A few things to watch for on day 1 of Trump's impeachment trial in Senate

At long last, the impeachment trial of President Donald Trump will really begin this week in the Senate.

Senators are expecting a lengthy battle over rules and procedure on Tuesday for the first real day of the trial, which could wrap up as soon as next week, depending on how senators vote on the question of subpoenaing additional evidence.

Tensions were already starting to boil Monday in anticipation of the debate after Senate Majority Leader Mitch McConnell (R-Ky.) made public an organizing resolution that will force House impeachment managers to cram up to 24 hours of opening arguments into a two-day window.

As a result, House prosecutors might have to speak until past midnight on Wednesday and Thursday if they choose to use their full time.

Senate Democratic Leader Charles Schumer (N.Y.) panned McConnell’s resolution Monday evening as “nothing short of a national disgrace.”

Democrats will make multiple attempts to split the GOP conference by offering amendments at the start of the trial to require subpoenas of new witnesses and documents.

The Senate is set to convene at 12:30 p.m. and begin working as a court of impeachment at 1 p.m., giving senators a half hour to speak about the trial. 

McConnell will introduce his resolution that will give the House impeachment managers and Trump’s defense team each 24 hours to make their opening arguments and require each side to limit those presentations to two days — a requirement that was not made in Bill Clinton’s 1999 impeachment trial.

In another departure from the Clinton resolution, House managers will not be able to enter evidence compiled from the House impeachment inquiry until after the Senate votes on subpoenaing additional documents and witnesses.

A Senate Republican leadership aide noted that the House manager and Clinton’s defense team in 1999 were each able to make their opening round of arguments in less than 12 hours.

McConnell’s resolution also provides 16 hours for senators to ask questions of the two sides by submitting queries to the presiding officer, Chief Justice John Roberts.

A second senior Senate GOP aide said it’s possible that senators will go into a closed session in a final attempt to negotiate a joint resolution in order to avoid a floor fight.

But given the lack of direct negotiation between McConnell and Schumer in recent weeks, and the unity within the Republican conference on procedure, that is by no means certain.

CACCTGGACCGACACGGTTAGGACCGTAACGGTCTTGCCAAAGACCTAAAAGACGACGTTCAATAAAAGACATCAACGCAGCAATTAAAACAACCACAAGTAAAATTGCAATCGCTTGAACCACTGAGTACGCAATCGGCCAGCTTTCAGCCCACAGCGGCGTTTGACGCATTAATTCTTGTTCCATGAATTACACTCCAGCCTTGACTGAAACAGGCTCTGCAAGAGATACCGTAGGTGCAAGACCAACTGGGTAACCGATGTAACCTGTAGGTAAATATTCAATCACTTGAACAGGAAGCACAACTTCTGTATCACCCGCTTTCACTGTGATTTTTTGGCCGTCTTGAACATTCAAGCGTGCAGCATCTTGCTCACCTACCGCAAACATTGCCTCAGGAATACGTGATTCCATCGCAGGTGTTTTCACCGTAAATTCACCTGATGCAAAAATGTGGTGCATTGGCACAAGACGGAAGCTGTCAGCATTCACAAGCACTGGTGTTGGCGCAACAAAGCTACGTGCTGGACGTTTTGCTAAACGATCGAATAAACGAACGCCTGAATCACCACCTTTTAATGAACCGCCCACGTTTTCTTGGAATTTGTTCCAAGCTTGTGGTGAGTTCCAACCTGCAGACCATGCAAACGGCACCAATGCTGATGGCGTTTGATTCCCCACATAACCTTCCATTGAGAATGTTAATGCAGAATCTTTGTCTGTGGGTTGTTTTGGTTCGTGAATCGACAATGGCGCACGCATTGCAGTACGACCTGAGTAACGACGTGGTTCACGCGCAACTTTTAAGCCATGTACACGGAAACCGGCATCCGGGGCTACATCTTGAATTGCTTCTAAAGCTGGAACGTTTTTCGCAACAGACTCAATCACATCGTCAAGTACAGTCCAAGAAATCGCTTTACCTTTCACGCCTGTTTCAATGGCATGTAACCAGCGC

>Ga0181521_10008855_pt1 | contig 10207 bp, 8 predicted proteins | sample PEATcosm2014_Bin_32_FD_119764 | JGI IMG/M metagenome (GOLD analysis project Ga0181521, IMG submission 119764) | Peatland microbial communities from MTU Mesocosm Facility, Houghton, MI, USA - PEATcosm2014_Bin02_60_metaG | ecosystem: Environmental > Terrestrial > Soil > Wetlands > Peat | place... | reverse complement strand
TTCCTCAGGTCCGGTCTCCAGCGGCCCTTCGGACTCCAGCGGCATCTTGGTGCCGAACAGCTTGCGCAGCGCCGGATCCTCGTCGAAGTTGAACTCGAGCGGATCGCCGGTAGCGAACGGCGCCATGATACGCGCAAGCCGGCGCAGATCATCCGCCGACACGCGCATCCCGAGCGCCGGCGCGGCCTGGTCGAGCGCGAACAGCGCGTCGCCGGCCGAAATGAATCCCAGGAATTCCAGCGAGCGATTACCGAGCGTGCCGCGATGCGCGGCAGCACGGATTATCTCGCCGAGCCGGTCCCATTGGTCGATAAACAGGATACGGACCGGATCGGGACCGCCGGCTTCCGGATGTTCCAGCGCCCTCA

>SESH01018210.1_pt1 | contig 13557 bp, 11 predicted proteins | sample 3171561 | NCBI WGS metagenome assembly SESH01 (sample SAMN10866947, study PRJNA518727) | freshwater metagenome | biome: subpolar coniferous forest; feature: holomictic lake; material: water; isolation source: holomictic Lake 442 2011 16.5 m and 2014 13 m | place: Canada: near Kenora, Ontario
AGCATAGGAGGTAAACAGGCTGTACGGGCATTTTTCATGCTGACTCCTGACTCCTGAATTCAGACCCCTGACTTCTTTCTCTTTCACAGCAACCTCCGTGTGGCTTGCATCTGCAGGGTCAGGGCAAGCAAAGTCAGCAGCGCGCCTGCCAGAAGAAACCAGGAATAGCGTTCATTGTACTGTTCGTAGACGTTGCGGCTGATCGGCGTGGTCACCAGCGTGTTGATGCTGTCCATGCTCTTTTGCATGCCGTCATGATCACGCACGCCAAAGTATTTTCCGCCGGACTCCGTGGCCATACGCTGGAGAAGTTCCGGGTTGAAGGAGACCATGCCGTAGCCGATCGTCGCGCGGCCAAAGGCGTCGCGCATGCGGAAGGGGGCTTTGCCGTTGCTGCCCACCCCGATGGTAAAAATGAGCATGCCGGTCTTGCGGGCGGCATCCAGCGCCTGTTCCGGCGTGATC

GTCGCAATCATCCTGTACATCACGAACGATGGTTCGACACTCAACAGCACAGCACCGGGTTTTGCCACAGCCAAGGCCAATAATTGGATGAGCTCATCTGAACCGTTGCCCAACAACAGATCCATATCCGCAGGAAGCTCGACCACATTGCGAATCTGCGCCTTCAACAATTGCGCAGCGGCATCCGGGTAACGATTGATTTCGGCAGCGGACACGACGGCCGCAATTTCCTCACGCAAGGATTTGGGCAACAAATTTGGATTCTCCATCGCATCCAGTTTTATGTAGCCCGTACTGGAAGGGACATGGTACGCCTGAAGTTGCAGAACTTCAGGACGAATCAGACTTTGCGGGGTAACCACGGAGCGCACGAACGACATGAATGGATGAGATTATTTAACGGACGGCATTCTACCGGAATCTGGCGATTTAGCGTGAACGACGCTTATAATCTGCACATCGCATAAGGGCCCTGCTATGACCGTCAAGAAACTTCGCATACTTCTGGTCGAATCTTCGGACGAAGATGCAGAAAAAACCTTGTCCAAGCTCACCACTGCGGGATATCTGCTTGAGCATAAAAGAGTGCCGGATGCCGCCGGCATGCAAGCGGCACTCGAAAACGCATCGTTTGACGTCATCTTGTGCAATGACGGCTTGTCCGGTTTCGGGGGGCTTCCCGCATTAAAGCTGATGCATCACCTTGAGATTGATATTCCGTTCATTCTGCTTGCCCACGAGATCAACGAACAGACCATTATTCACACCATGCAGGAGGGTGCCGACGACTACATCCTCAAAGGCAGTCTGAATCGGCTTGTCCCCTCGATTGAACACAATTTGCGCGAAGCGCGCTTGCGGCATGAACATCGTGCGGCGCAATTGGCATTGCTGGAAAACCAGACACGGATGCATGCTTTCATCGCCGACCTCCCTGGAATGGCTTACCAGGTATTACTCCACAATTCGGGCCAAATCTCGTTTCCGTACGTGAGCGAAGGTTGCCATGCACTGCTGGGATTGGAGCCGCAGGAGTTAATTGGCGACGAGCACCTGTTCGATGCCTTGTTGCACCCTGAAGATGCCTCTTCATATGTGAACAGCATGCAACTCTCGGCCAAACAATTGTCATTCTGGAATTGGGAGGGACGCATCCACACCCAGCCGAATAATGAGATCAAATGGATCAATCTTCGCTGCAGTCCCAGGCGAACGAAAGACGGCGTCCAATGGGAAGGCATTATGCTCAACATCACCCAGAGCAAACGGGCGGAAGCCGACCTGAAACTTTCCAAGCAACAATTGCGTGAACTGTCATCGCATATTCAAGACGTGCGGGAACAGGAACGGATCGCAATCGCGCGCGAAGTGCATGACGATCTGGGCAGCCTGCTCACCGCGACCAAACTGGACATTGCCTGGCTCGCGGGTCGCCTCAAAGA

Democrats will attempt to amend the resolution by forcing votes to subpoena additional witnesses and documents.

“As soon as Senator McConnell offers this resolution, I will be offering amendments to address the many flaws in this deeply unfair proposal and to subpoena the witnesses and documents we have requested,” Schumer said Monday evening.

Democrats could try to turn the heat up on vulnerable Republicans such as Sens. Susan Collins (Maine), Cory Gardner (Colo.) and Martha McSally (Ariz.) by holding multiple votes on specific witnesses, such as former national security adviser John Bolton.

Republicans, however, are expected to stick together.

Sen. Mitt Romney (R-Utah), one of Trump’s most outspoken Republican critics, reiterated Monday that he will not vote for subpoenas until after opening arguments, giving political cover to other GOP senators.

“If attempts are made to vote on witnesses prior to opening arguments, I would oppose those efforts,” he said in a statement.

Under McConnell’s resolution, the House prosecutors will not start making their opening arguments until 1 pm Wednesday.

“I think what you’re going to have Tuesday when we take up the resolution that’s when Schumer is going to entertain us with a series of motions to do everything,” said Sen. Lisa Murkowski (R-Alaska), a key swing vote.

She’s predicting a “lengthy procedural day.”

Senate Rules Committee Chairman Roy Blunt (R-Mo.) predicts Schumer’s various motions to subpoena witnesses will be tabled by majority Republican votes.

McConnell’s organizing resolution will allow debate and vote on subpoenaing additional witnesses after the opening arguments are heard and senators have a chance to ask questions.

It will not guarantee a debate and vote on a motion to dismiss the articles of impeachment without an up-or-down vote on conviction or acquittal, a provision that was included in the 1999 resolution.

It does, however, recognize the right of Trump’s defense team to make a motion to dismiss the case as soon as the organizing resolution is adopted because such a motion is allowed under the Senate’s regular impeachment rules.

GOP senators such as Sen. Lindsey Graham (R-S.C.) have already said there are not enough votes to dismiss the case before opening arguments are presented.

Senators will be under strict decorum rules and will have to sit in their seats while the procedural battle plays out. They have been informed that standing on the floor is not permitted and that these rules will be strictly enforced.

Senators also been advised to keep electronic devices off the Senate floor and to refrain from speaking to their neighbors.

Some senators are already starting to chafe at the restrictions.

“I’ve had to be silent all day under penalty of imprisonment,” quipped one GOP senator after the trial’s ceremonial opening Thursday.

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